venerdì 14 dicembre 2012


Well, months of silence passed again and Beyond the Mirror is in its layout stage, thanks to the great help of Marco Valtriani. I think I should be able to publish the game by the quarter of the next year, hopefully. I hope there'll still be people interested in this project by then.
The many incidents and delays in the realization of the game gave me time to adjust the mechanics and the writing further, and also to do some additional artwork, so I hope that will result in a better product!

giovedì 16 agosto 2012

:Eternal Contenders!

Soon Joe J Prince's Eternal Contenders will be ready for its publication, and what a pleasure for me, I must say, as I had the honor of taking care of the artwork, including the cover. A dream come true for me, to be able to provide artwork for an author whose games I've been loving. You may know Joe for his Contenders. This new game expands on the concept and sets the game in a dark fantasy world.
More about the game here!

mercoledì 11 luglio 2012

:Beyond the Mirror Update

Thanks to Isabel Kunkle who kindly took care of the editing process, Beyond the Mirror is currently in its layout phase! The day is coming near and I feel like sharing something here as well: some of the art of this game!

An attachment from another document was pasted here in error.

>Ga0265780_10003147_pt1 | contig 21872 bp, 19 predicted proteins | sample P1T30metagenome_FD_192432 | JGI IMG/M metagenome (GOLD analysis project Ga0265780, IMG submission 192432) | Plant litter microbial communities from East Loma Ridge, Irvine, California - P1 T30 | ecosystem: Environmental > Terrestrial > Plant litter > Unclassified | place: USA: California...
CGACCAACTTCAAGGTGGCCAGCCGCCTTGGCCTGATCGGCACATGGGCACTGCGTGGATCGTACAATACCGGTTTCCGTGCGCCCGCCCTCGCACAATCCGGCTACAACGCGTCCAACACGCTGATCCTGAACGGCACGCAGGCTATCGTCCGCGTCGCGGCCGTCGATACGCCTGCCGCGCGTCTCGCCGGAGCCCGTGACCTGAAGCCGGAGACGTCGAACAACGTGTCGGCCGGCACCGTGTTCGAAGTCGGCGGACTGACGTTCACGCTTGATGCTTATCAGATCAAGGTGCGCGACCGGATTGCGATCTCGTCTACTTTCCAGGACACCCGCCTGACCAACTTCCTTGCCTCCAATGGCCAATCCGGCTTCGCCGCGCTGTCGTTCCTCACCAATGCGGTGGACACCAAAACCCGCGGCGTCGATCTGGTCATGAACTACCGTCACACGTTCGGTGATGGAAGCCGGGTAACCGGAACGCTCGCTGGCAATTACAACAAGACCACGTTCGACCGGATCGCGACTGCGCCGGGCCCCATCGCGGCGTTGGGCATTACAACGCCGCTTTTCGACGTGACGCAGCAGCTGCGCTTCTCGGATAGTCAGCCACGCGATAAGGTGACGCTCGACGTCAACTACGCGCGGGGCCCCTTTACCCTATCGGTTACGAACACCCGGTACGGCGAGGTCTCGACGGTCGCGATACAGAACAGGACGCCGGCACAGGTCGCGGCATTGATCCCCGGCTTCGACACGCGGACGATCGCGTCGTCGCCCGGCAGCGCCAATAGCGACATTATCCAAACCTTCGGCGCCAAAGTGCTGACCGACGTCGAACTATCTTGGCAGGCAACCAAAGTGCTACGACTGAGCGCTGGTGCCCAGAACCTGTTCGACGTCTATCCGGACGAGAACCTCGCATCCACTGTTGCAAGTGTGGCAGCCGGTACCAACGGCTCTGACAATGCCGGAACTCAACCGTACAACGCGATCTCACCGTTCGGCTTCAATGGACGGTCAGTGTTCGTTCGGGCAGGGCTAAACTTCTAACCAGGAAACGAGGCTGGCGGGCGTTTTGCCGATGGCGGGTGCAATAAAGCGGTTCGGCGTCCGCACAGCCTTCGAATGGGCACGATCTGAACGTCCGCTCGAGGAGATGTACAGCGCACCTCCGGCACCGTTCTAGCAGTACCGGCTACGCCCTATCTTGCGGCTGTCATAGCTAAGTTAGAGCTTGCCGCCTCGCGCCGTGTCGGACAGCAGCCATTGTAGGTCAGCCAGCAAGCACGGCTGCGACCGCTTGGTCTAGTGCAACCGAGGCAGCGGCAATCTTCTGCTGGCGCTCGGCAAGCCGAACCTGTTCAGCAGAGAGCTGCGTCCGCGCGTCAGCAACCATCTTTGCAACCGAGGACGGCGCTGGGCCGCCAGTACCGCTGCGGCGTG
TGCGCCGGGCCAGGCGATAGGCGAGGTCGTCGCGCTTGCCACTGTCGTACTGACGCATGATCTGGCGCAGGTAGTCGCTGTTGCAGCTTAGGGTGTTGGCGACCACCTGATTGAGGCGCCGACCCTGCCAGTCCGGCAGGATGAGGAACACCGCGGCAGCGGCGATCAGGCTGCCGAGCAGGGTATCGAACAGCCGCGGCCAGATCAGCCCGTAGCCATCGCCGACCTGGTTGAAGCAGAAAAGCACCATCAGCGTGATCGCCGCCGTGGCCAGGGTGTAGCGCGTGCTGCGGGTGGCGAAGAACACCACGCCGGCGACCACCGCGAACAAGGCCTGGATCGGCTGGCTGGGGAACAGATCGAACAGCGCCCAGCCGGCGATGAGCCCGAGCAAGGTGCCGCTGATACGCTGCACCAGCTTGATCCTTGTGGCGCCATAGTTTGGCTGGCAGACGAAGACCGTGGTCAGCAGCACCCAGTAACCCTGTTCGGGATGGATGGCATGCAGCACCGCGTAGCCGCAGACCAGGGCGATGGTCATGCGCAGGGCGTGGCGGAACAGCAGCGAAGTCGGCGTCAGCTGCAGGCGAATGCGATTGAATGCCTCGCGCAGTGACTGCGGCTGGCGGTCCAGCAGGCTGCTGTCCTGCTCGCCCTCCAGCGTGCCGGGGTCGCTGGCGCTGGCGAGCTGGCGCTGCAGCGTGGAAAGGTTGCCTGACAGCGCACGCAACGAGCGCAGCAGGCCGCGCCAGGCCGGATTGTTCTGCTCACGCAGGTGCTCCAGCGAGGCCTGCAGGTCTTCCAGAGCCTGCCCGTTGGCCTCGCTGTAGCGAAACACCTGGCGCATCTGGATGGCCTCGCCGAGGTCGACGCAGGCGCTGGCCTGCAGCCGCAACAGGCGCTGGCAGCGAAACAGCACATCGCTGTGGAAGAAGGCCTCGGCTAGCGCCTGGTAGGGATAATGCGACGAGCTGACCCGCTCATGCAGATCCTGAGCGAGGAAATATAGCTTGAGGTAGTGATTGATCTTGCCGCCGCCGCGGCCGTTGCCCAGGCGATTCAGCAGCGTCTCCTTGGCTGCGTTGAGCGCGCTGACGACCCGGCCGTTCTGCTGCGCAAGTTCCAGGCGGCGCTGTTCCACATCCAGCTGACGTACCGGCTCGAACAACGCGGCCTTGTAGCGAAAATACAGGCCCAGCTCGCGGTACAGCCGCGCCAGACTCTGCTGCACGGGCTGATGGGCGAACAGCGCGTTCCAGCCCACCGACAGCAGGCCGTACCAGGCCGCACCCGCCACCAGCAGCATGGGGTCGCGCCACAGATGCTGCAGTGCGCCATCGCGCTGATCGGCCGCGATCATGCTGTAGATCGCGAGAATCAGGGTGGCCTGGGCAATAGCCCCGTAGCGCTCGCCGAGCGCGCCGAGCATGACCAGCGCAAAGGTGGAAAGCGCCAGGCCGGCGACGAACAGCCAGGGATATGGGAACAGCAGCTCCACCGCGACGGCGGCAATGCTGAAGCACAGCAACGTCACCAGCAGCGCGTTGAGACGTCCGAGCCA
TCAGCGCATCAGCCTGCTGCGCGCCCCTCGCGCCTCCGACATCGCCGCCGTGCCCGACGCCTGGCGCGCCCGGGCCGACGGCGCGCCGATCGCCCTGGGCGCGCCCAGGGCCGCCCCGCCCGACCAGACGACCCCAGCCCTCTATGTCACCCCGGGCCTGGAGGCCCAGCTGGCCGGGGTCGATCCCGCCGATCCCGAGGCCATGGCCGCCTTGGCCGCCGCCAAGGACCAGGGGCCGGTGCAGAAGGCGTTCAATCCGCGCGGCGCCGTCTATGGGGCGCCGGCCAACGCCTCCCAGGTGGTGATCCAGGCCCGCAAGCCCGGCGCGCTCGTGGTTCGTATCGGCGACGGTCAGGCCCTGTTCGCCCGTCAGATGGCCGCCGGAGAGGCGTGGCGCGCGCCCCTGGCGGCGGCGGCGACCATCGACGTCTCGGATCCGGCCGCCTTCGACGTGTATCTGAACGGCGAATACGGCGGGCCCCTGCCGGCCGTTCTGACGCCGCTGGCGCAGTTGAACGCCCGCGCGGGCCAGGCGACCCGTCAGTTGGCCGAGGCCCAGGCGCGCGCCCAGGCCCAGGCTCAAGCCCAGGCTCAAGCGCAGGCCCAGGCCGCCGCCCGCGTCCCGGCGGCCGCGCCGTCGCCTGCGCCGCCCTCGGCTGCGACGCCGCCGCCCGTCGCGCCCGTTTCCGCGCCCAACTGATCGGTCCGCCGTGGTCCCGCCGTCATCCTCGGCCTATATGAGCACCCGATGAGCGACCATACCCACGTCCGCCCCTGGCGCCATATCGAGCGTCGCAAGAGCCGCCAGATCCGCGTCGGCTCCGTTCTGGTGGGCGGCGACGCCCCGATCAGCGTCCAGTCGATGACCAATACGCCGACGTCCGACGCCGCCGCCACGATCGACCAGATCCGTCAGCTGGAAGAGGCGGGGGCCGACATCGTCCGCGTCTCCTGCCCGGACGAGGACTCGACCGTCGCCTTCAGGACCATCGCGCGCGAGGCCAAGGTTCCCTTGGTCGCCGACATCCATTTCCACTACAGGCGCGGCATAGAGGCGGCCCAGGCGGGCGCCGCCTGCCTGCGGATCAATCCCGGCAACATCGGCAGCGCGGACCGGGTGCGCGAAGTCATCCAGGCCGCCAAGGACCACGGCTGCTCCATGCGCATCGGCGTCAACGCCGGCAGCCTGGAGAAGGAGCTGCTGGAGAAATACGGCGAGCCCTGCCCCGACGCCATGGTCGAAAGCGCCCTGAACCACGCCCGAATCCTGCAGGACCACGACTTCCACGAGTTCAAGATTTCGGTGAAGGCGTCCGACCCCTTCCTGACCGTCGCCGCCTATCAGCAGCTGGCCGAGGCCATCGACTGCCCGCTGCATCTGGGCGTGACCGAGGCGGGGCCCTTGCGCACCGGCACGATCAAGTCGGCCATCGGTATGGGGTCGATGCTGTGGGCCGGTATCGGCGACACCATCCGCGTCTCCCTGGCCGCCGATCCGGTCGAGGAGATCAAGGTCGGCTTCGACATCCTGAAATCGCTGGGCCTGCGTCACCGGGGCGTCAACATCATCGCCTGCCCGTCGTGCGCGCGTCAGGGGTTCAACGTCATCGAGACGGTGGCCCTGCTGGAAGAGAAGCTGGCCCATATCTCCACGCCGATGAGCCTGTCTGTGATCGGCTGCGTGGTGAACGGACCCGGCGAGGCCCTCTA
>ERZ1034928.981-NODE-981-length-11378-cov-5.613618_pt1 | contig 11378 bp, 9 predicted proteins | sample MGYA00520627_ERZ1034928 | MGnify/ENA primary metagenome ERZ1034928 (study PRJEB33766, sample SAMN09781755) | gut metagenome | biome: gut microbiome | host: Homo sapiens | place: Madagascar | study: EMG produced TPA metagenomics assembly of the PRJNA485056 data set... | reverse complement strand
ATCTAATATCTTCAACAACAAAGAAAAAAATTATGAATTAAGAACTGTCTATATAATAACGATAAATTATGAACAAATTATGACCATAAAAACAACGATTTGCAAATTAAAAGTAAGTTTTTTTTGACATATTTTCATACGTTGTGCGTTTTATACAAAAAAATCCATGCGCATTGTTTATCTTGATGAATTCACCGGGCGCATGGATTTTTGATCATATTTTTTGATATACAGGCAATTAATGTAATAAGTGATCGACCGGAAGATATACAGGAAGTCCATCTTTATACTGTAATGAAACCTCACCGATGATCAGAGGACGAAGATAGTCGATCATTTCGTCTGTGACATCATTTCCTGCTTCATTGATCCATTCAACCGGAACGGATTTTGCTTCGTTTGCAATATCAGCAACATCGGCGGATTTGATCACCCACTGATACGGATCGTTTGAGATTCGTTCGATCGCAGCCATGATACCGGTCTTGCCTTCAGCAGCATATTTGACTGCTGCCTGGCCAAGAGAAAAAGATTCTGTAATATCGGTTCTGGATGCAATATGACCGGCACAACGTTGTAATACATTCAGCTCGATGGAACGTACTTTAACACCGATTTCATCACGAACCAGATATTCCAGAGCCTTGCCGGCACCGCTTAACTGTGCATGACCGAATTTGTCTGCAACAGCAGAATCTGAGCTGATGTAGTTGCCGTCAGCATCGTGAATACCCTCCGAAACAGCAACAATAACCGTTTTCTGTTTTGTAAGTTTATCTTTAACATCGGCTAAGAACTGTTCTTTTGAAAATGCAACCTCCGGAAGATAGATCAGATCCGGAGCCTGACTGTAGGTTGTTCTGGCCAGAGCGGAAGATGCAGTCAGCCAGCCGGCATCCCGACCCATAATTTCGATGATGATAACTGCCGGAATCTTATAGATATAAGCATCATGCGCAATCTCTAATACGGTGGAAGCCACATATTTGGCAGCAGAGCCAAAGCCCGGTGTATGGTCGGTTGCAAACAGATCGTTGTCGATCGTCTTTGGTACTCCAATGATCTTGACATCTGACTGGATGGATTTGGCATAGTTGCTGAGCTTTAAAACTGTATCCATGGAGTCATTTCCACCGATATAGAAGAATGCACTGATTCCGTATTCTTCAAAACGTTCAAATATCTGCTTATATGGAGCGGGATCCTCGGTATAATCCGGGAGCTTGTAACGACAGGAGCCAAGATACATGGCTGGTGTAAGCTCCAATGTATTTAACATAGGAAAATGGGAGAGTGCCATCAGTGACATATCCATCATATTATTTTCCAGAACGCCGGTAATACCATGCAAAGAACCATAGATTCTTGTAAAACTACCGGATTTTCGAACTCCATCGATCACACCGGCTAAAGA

The above images are (C) Tazio Bettin, all rights reserved. For use please contact me!

giovedì 26 aprile 2012


I remember having had a conversation with Vincent Baker, Gregor Vuga, Daniel Berg and other people about this technical term, and I'd like to keep track of it for future use, so here's basically what was told in that thread on Story Games.

From The Forge's provisional glossary.
A Character Component. Behavioral, social, and contextual statements about a character. Formerly (and confusingly) called Metagame.

So what are we talking about.
Vincent replied to me in a nanosecond:

"From Shock:Human Contact character creation last night: I wrote on my character sheet "I'm a child soldier in Kumeh Hydraulics' assault force." This is a piece of my character's positioning - a behavioral, social, and/or contextual statement about my character's position in the setting"

So why  is this important and how can it be a problem? And more specifically, why are traditional roleplayers obsessed with avoiding what they call metagaming but, according to Ron Edwards should be called 'positioning'? Because the problem arises when 'what the character knows' and 'what the player knows' clash causing a shortcircuit.
Again, Vincent saved the day with a perfectly clear explanation.

Here's sort of the typical setup with positioning and effectiveness:

I'm a knight. Knights get +2 to hit. I get +2 to hit!

"Knights get +2 to hit" is a currency rule: it establishes a relationship between one component of a character ("I'm a knight," positioning) and another ("I get +2 to hit," effectiveness).

Here's how knowing something can work, and can cause problems: